Very rarely do you see someone with an impressive grip and large forearms who is not strong.
Over the years, we’ve received many requests for bodyweight training programs that build large arms, strong shoulders or a wide back.
Conversely, grip and forearm strength doesn’t receive as much attention. By default, the workouts are not as glamorous your typical “street workout” training montage, but remain crucial to the development of your strength.
Regardless of your training discipline, poor grip and forearm strength will hinder your ability to progress with bar or barbell-based exercises.
“Chair-ups” for improved grip and forearm strength
We saw the “chair ups” term coined back in January 2012 to describe an accessible forearm/grip workout that anyone can do.
As the name describes, you are using your forearm and grip strength to lift the chair off the ground while lying down. The challenge here lies within your mental resiliency, especially when you’re subjected to this level of time under tension.
Are you up for the challenge? (I’d be surprised if you weren’t.)
Chair-ups workout overview.
Want to have a forearm pump so strong that it would make Odin green with envy? Give the following a try:
Total exercises: 4 (performed in sequence with minimal rest)
Rest time: 1 – 2 minutes (after all 4 exercises have been completed)
Number of sets: 3 (completing all 4 exercises will be counted as a single set)
Total workout time: 15 – 20 minutes.
Exercise 1. Static hold with added weight (10 seconds)
The first exercise in the sequence is a static hold. To begin, you will place as much weight on the chair as you can handle for 10 seconds. A chair that’s heavy enough without added weight will also suffice.
This should be close to a maximal effort, and is not intended to be easy.
Useful cues: Look down, elbows stay on the ground, maintain core tension, short and sharp breaths, tough it out and don’t be a b*tch.
Exercise 2. Static hold without added weight (30 – 40 seconds)
The second exercise is the same as the first, except you remove the added weight and hold for 30 – 40 seconds. If you completed exercise 1 with heavy chair (no added weight), you’ll need to find a lighter chair to complete this exercise with.
If a lighter chair is necessary, make sure it’s accessible before you start your session to save yourself time.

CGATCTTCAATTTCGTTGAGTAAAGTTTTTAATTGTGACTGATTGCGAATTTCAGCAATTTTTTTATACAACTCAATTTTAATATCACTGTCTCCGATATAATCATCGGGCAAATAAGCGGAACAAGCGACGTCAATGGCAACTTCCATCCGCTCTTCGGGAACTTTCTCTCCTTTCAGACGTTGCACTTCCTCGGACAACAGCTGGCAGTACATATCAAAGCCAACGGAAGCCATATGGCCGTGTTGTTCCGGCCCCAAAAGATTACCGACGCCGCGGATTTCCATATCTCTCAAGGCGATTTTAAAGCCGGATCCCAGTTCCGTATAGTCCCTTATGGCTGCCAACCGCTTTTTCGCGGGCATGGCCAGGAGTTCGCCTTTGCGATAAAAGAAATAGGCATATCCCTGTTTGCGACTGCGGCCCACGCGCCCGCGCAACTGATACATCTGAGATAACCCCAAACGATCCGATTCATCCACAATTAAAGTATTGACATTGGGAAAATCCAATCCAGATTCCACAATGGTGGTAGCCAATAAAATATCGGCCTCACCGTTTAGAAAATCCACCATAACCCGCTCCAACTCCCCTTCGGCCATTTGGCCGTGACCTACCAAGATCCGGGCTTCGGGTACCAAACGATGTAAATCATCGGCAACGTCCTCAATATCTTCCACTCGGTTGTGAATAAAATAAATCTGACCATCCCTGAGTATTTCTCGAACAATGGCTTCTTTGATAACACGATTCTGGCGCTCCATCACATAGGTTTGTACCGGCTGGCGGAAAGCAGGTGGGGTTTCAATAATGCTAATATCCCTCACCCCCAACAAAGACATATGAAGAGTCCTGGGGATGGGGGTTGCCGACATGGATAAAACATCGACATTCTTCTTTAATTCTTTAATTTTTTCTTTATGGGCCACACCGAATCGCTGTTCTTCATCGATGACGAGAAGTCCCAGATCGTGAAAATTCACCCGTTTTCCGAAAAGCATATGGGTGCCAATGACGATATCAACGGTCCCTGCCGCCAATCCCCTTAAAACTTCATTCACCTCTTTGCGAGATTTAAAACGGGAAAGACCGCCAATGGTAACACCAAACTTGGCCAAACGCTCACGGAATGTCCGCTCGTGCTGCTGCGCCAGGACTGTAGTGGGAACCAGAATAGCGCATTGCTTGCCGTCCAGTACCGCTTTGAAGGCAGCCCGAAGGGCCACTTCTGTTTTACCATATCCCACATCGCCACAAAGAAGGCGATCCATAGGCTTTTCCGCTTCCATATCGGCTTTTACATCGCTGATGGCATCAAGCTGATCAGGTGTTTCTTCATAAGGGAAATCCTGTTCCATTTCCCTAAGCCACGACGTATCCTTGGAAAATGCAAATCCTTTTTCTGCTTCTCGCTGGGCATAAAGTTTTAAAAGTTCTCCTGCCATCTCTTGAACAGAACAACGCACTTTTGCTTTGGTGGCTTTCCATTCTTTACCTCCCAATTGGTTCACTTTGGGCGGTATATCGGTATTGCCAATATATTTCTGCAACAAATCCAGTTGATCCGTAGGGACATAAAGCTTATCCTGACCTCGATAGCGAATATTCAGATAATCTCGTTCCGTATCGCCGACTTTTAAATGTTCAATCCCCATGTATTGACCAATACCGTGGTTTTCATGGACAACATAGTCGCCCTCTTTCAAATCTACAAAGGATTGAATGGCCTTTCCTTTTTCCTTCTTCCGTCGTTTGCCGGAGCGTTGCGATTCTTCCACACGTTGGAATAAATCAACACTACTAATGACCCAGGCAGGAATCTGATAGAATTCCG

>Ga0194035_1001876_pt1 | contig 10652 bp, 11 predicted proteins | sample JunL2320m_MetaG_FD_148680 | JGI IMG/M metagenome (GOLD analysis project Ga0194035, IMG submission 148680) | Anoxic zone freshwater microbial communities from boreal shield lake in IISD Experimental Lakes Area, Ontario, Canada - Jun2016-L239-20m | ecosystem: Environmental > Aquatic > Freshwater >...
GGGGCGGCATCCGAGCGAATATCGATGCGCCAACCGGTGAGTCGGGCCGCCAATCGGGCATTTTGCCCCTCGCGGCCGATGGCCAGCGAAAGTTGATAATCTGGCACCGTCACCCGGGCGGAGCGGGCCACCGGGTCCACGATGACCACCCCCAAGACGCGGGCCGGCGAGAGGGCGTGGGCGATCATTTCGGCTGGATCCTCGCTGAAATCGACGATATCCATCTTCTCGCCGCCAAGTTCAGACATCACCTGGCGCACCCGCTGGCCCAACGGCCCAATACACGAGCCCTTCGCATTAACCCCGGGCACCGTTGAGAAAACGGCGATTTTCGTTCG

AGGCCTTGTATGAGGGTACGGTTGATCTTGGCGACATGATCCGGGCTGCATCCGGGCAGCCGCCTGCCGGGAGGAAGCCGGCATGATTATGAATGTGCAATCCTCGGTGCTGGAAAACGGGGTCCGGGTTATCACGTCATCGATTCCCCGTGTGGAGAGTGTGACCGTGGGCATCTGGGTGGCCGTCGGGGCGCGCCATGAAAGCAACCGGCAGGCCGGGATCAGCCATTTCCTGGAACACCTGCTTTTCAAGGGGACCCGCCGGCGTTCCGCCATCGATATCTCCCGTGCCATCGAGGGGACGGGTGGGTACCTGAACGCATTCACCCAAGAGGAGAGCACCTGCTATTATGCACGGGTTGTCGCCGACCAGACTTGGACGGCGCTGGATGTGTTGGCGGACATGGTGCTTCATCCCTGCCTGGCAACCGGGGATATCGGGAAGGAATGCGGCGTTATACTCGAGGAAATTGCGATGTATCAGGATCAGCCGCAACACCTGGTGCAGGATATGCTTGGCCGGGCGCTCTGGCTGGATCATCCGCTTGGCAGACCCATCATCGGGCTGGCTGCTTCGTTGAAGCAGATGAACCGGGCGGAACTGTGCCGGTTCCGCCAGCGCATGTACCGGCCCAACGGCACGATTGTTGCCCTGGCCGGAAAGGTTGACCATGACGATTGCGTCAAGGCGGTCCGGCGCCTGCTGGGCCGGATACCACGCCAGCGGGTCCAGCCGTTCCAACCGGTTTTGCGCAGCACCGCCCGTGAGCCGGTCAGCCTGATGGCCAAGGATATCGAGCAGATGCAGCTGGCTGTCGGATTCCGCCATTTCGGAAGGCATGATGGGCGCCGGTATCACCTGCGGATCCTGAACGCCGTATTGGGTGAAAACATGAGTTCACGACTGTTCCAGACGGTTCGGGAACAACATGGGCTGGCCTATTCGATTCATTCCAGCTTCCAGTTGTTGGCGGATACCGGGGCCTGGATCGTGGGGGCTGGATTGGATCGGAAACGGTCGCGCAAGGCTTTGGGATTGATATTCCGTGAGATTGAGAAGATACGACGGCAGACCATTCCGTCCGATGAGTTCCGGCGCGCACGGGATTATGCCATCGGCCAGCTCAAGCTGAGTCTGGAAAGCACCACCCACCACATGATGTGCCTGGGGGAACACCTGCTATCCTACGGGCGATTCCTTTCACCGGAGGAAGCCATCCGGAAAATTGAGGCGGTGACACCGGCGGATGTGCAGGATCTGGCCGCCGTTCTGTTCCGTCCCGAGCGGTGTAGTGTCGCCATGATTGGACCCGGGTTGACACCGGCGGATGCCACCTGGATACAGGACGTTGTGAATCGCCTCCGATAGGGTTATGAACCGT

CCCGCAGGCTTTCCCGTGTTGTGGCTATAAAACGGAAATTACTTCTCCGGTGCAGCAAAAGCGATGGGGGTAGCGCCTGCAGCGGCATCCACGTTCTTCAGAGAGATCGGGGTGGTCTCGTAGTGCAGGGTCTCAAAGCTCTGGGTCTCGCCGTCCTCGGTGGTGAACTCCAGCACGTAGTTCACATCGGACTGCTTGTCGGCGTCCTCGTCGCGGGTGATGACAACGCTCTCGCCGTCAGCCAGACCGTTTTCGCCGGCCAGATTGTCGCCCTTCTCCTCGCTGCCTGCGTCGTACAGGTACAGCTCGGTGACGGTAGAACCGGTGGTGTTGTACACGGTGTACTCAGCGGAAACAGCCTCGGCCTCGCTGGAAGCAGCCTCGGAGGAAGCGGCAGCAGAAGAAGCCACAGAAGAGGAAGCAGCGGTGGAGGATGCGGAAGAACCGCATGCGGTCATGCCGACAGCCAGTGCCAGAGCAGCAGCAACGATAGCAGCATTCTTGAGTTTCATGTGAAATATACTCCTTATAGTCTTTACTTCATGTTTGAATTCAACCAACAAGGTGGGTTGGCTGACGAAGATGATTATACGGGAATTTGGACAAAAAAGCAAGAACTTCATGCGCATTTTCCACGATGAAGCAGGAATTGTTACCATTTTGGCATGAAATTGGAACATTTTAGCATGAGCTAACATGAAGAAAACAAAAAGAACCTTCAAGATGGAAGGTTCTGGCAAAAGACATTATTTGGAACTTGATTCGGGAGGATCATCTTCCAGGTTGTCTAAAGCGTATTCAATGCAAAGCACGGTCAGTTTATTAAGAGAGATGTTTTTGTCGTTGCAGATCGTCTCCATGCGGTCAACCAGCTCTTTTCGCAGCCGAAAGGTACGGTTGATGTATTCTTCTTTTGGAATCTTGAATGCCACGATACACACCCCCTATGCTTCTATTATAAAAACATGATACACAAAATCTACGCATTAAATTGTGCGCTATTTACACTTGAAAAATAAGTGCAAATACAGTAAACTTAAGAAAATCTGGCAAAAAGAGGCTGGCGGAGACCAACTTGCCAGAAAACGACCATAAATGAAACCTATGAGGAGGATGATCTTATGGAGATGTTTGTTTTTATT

Useful cues: Look down, elbows stay on the ground, maintain core tension, short and sharp breaths.
Exercise 3. Back and forth chair rocking (12 reps)
The third exercise involves rocking the chair back and forth, making sure your elbows stay on the ground.
As shown below, you will bring the chair towards you, then away from you in a slow and controller manner. The only movement should be from your wrists, and at no point should the chair touch or bounce off the ground.
Tempo: 2 seconds up (chair towards you), pause, fast down.
Useful cues: Look forward, elbows stay on the ground, maintain core tension, control the chair movement at all times, deep inhale and exhale after each rep.
Exercise 4. Chair “twisting” (side to side, back and forth)
By the last exercise, you’ll be certainly feeling forearm fatigue. Fortunately, your set is nearly over and you only have another 30-40 seconds to grind through.
The chair twisting exercise involves “twisting” the chair from side to side, and rotating it around in small motions using your hands.
This exercise helps to improve your forearm stabilization, and recruit more muscle fibers.
The faster your twist, the more muscle fibers you recruit, and the more difficult the exercise becomes.
Useful cues: Head up, elbows stay on the ground, maintain core tension, short and sharp breaths, don’t stop twisting.
If you’re unsure what on earth I’m talking about, skip to 2:33 in the embedded video at the bottom of the post.
And that’s it, you’ve completed your first set. Now rest for 1 – 2 minutes, and do it all again.
I promise you that by the end, your forearms will be burning like the flames of a thousand suns, as you discover a level of vascularity you never knew you had.
For more information, refer to Daniel’s popular video (>2M views) from January 2012.
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